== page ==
- Armament and disarmament
- Conflict, peace and security
- Peace and development
The past few years have seen an increase in civil unrest across the globe, from food riots to the Arab Spring and the Occupy movement in the United States and other countries. These events have been linked to rises in economic and social inequalities and social exclusion, which have resulted in the accumulation of social discontent.
Civil unrest has been present throughout history. There is, however, limited evidence about the type of policies that may be used to mitigate civil unrest or prevent its escalation into widespread violence. My recent paper provides evidence for the role of government transfers in either mitigating or preventing civil unrest in India.
The idea of governments resorting to the provision of goods and services to maintain stability is not new. German Chancellor Otto von Bismarck planted the seeds of the first social insurance programmes in Europe in the late 19th century as a response to social demands from increasingly stronger workers unions’ movements after the Industrial Revolution. He saw the Sozialstaat— the origins of the European welfare state—as a means to win the new German proletariat’s loyalties and keep class struggle under control.
Nevertheless, despite a vast literature on the links between inequality, government institutions and social conflicts, little is known empirically about the impact of government transfers and redistributive policies on civil unrest, or about the effectiveness of the provision of public goods and services in mitigating civil unrest and the escalation of violence.
The paper makes use of a longitudinal dataset across 16 major Indian states for the period 1960–2012. Empirical results show that, whether intentional or not, and despite the small amounts spent, a close correlation exists between government expenditure on social services and the reduction of civil unrest in India: the data analysis revealed that past levels of government expenditure on social services are associated with statistically significant reductions in rioting.
There is at least a one-year time lag in the effect: the effect of current expenditure has no statistically significant effect on rioting, which is likely to be caused by the delay between government expenditure and its impact on levels of social discontent. There is no evidence to show that the use of repressive mechanisms, such as the use of police, is an effective tool in the reduction of unrest.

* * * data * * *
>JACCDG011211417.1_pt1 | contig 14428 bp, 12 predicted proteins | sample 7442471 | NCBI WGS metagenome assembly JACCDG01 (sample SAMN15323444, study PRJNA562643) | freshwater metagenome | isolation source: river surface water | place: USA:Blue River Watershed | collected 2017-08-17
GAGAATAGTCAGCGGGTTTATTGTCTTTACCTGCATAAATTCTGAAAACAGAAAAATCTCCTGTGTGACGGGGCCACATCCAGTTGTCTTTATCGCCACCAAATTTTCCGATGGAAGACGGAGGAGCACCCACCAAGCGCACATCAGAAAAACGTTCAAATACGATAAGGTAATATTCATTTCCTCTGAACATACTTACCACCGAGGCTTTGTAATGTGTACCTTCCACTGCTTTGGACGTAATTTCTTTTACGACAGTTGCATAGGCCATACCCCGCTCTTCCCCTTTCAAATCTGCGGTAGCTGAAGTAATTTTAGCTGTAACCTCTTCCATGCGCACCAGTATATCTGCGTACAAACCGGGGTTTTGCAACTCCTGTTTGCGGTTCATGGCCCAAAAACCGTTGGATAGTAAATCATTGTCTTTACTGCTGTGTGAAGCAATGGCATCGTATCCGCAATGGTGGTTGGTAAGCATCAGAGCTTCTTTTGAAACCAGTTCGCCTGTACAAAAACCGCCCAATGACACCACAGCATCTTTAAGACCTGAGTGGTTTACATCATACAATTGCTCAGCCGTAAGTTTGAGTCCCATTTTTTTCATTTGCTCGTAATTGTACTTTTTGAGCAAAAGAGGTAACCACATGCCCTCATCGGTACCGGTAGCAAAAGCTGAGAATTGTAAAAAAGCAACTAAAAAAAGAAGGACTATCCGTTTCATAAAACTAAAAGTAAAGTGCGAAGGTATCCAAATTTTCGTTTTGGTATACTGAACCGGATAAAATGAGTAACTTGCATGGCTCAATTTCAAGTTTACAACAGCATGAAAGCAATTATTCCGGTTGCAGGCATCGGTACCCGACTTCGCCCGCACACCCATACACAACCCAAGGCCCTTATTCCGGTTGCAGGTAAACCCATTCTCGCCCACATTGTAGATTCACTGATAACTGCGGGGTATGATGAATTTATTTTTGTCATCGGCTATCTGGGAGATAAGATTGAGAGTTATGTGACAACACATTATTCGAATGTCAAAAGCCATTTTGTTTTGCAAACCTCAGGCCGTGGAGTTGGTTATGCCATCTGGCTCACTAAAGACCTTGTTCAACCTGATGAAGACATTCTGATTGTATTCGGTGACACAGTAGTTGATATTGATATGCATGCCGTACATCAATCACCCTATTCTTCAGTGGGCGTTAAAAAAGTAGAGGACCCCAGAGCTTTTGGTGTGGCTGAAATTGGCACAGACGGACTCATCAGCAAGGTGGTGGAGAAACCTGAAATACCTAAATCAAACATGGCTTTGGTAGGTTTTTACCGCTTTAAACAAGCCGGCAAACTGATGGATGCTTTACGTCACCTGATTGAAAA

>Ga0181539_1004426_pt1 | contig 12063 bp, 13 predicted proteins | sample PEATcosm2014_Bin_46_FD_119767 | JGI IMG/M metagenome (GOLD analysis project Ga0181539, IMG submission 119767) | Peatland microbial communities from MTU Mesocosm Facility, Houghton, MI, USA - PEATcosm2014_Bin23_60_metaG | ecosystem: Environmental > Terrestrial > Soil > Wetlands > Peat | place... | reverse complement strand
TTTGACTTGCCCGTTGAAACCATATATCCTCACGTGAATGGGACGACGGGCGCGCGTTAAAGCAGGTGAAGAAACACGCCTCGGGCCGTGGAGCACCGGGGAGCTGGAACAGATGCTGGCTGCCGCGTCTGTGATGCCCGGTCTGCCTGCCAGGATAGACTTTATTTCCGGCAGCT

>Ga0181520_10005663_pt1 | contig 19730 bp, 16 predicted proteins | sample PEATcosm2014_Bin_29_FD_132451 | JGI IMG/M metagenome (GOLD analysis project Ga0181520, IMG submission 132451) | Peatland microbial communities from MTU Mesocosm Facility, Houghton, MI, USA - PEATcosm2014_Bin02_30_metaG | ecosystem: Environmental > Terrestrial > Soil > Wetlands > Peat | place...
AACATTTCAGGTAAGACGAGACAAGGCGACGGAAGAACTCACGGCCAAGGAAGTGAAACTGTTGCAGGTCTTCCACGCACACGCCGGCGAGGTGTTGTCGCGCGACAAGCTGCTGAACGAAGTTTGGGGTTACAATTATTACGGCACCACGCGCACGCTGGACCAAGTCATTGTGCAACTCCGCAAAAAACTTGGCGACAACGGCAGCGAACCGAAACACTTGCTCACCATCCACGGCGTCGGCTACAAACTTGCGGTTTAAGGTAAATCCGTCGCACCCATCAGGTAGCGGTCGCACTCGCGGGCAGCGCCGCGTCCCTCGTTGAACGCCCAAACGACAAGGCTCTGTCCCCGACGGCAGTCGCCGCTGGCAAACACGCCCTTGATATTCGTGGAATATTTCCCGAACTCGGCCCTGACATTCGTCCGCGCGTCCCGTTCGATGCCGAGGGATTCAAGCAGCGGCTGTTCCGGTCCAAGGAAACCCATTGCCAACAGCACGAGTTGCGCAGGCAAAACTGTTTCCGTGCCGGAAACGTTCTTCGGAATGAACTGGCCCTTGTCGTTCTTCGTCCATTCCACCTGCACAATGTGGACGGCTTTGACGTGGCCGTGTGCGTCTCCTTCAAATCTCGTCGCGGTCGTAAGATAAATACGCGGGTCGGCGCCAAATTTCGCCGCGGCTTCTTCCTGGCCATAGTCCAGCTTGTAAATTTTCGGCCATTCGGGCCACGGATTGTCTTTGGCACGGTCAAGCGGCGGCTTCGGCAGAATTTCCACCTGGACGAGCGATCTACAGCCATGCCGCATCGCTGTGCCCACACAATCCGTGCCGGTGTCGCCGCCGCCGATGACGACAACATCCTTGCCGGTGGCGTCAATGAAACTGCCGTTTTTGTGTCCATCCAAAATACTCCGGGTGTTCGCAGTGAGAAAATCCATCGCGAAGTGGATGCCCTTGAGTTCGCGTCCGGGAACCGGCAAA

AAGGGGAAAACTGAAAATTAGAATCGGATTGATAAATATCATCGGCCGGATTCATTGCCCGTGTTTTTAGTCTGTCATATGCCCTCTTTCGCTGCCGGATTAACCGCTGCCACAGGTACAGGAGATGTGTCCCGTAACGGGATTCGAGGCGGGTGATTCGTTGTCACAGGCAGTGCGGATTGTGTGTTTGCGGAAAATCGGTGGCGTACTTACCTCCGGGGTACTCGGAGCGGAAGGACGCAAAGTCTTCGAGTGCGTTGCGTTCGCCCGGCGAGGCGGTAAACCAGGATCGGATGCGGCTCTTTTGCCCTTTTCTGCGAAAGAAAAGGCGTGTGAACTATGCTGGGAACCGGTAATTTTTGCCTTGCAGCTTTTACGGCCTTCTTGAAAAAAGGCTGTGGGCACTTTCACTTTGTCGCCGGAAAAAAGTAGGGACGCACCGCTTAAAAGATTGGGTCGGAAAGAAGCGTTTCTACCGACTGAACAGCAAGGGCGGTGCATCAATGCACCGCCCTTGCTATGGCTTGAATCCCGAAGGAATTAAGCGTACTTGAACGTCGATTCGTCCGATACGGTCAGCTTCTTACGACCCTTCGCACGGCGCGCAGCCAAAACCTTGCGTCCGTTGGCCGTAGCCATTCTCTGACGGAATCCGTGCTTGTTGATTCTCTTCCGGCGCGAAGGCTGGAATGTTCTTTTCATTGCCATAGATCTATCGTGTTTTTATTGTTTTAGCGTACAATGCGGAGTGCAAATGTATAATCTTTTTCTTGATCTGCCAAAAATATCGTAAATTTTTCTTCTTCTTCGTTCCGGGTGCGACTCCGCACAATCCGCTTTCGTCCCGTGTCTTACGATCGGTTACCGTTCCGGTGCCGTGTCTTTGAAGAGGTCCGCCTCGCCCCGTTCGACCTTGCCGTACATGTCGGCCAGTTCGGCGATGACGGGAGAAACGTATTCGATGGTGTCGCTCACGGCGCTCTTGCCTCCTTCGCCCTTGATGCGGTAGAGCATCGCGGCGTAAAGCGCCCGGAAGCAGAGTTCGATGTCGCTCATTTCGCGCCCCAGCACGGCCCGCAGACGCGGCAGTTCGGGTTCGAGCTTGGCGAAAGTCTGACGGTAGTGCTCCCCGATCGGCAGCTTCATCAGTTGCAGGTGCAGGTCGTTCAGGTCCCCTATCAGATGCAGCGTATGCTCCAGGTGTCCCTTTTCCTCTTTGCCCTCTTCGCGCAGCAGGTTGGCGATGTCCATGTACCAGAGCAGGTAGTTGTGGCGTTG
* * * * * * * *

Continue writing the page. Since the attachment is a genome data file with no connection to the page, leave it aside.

Further analysis on mechanisms shows that the reduction in rioting in India caused by government transfers is most likely due to its effects on poverty. Effects on inequality are mixed and not conclusive. The effect of government transfers may be due to their preventive nature: transfers contribute towards the socio-economic protection of the most vulnerable groups of the population, addressing important sources of social discontent.
This is an important result, with implications for the management of rioting in India—a common phenomenon across the country. India’s religious, social and political diversity has often given rise to clashes between different population groups, and between these population groups and the government. In fact, since India’s independence in 1947, almost 40 000 people have been killed or injured in riots in India.
Despite being extremely violent at times, civil unrest in India has not resulted in full-scale civil wars, as in other parts of the world. The results suggest that this may be (partly and probably unintentionally) due to India’s democratic system, which addresses demands from various social groups. If this assumption is correct, it may have important implications for other parts of the world where civil unrest is high or on the rise.
The results also have implications for how we understand the relationship between state capacity and political violence. The literature on political violence has largely focused on the ability of the state to impose the rule of law and establish a monopoly on violence. The research summarized in this paper suggests that fiscal capacity may also be important, because it will determine whether (and if so, how) governments may be able to provide public goods to their citizens.
This blog post is published as part of a collaborative partnership between SIPRI and Economists for Peace and Security (EPS).